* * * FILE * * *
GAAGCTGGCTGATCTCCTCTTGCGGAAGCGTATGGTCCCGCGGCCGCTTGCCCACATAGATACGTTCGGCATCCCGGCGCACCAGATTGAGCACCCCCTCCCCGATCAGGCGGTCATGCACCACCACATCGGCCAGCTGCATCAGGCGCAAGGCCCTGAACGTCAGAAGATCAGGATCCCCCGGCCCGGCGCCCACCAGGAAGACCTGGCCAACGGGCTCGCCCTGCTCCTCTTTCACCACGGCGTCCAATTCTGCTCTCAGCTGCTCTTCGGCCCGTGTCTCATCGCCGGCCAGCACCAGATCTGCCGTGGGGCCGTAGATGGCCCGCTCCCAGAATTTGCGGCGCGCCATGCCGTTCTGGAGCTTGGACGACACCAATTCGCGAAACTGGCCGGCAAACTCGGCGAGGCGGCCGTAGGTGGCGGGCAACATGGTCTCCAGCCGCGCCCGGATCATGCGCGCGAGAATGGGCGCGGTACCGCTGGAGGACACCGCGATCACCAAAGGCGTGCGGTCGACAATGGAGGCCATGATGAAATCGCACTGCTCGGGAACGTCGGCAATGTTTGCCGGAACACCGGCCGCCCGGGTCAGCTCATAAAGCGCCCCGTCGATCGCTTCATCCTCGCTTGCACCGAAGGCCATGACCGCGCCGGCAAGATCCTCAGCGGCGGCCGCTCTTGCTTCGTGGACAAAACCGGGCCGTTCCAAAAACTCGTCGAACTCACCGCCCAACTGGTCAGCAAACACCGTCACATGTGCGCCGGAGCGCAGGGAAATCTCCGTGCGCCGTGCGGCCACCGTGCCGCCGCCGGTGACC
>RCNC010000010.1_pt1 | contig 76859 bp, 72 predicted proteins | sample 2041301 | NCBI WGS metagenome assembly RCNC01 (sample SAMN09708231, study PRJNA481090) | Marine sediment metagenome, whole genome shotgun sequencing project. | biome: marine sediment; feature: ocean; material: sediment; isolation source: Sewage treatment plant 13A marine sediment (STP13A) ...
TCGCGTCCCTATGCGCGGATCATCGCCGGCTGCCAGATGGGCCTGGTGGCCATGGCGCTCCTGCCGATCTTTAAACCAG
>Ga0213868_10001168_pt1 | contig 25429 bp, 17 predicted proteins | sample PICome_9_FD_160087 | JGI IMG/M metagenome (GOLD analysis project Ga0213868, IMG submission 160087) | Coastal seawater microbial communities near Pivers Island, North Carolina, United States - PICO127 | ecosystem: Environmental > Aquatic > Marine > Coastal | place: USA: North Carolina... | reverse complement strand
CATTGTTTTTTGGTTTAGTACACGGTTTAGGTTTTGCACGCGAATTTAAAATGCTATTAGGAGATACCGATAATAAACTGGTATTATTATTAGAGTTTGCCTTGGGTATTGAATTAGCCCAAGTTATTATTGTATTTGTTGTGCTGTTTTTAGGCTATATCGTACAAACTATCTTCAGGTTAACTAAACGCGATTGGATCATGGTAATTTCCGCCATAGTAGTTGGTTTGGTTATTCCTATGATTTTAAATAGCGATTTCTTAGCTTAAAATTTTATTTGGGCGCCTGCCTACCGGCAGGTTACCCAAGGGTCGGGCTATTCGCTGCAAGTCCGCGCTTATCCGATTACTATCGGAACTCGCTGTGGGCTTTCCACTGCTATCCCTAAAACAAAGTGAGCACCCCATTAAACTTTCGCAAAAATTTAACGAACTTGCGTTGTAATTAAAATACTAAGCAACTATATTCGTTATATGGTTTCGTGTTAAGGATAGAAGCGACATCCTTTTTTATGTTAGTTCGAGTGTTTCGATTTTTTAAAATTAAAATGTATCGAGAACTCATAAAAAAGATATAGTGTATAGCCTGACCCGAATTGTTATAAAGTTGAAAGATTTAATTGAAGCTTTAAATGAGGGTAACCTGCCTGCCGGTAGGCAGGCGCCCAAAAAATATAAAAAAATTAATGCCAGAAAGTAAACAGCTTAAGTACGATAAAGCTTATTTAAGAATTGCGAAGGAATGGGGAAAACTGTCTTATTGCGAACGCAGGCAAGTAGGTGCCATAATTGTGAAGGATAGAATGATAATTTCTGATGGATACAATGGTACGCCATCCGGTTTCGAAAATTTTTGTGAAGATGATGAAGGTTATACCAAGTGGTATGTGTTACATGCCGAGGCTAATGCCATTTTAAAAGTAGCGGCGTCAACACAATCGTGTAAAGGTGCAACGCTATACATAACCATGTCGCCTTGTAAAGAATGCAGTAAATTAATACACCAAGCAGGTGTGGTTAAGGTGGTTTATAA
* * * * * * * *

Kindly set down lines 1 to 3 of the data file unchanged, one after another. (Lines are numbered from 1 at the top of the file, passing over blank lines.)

GAAGCTGGCTGATCTCCTCTTGCGGAAGCGTATGGTCCCGCGGCCGCTTGCCCACATAGATACGTTCGGCATCCCGGCGCACCAGATTGAGCACCCCCTCCCCGATCAGGCGGTCATGCACCACCACATCGGCCAGCTGCATCAGGCGCAAGGCCCTGAACGTCAGAAGATCAGGATCCCCCGGCCCGGCGCCCACCAGGAAGACCTGGCCAACGGGCTCGCCCTGCTCCTCTTTCACCACGGCGTCCAATTCTGCTCTCAGCTGCTCTTCGGCCCGTGTCTCATCGCCGGCCAGCACCAGATCTGCCGTGGGGCCGTAGATGGCCCGCTCCCAGAATTTGCGGCGCGCCATGCCGTTCTGGAGCTTGGACGACACCAATTCGCGAAACTGGCCGGCAAACTCGGCGAGGCGGCCGTAGGTGGCGGGCAACATGGTCTCCAGCCGCGCCCGGATCATGCGCGCGAGAATGGGCGCGGTACCGCTGGAGGACACCGCGATCACCAAAGGCGTGCGGTCGACAATGGAGGCCATGATGAAATCGCACTGCTCGGGAACGTCGGCAATGTTTGCCGGAACACCGGCCGCCCGGGTCAGCTCATAAAGCGCCCCGTCGATCGCTTCATCCTCGCTTGCACCGAAGGCCATGACCGCGCCGGCAAGATCCTCAGCGGCGGCCGCTCTTGCTTCGTGGACAAAACCGGGCCGTTCCAAAAACTCGTCGAACTCACCGCCCAACTGGTCAGCAAACACCGTCACATGTGCGCCGGAGCGCAGGGAAATCTCCGTGCGCCGTGCGGCCACCGTGCCGCCGCCGGTGACC
>RCNC010000010.1_pt1 | contig 76859 bp, 72 predicted proteins | sample 2041301 | NCBI WGS metagenome assembly RCNC01 (sample SAMN09708231, study PRJNA481090) | Marine sediment metagenome, whole genome shotgun sequencing project. | biome: marine sediment; feature: ocean; material: sediment; isolation source: Sewage treatment plant 13A marine sediment (STP13A) ...
TCGCGTCCCTATGCGCGGATCATCGCCGGCTGCCAGATGGGCCTGGTGGCCATGGCGCTCCTGCCGATCTTTAAACCAG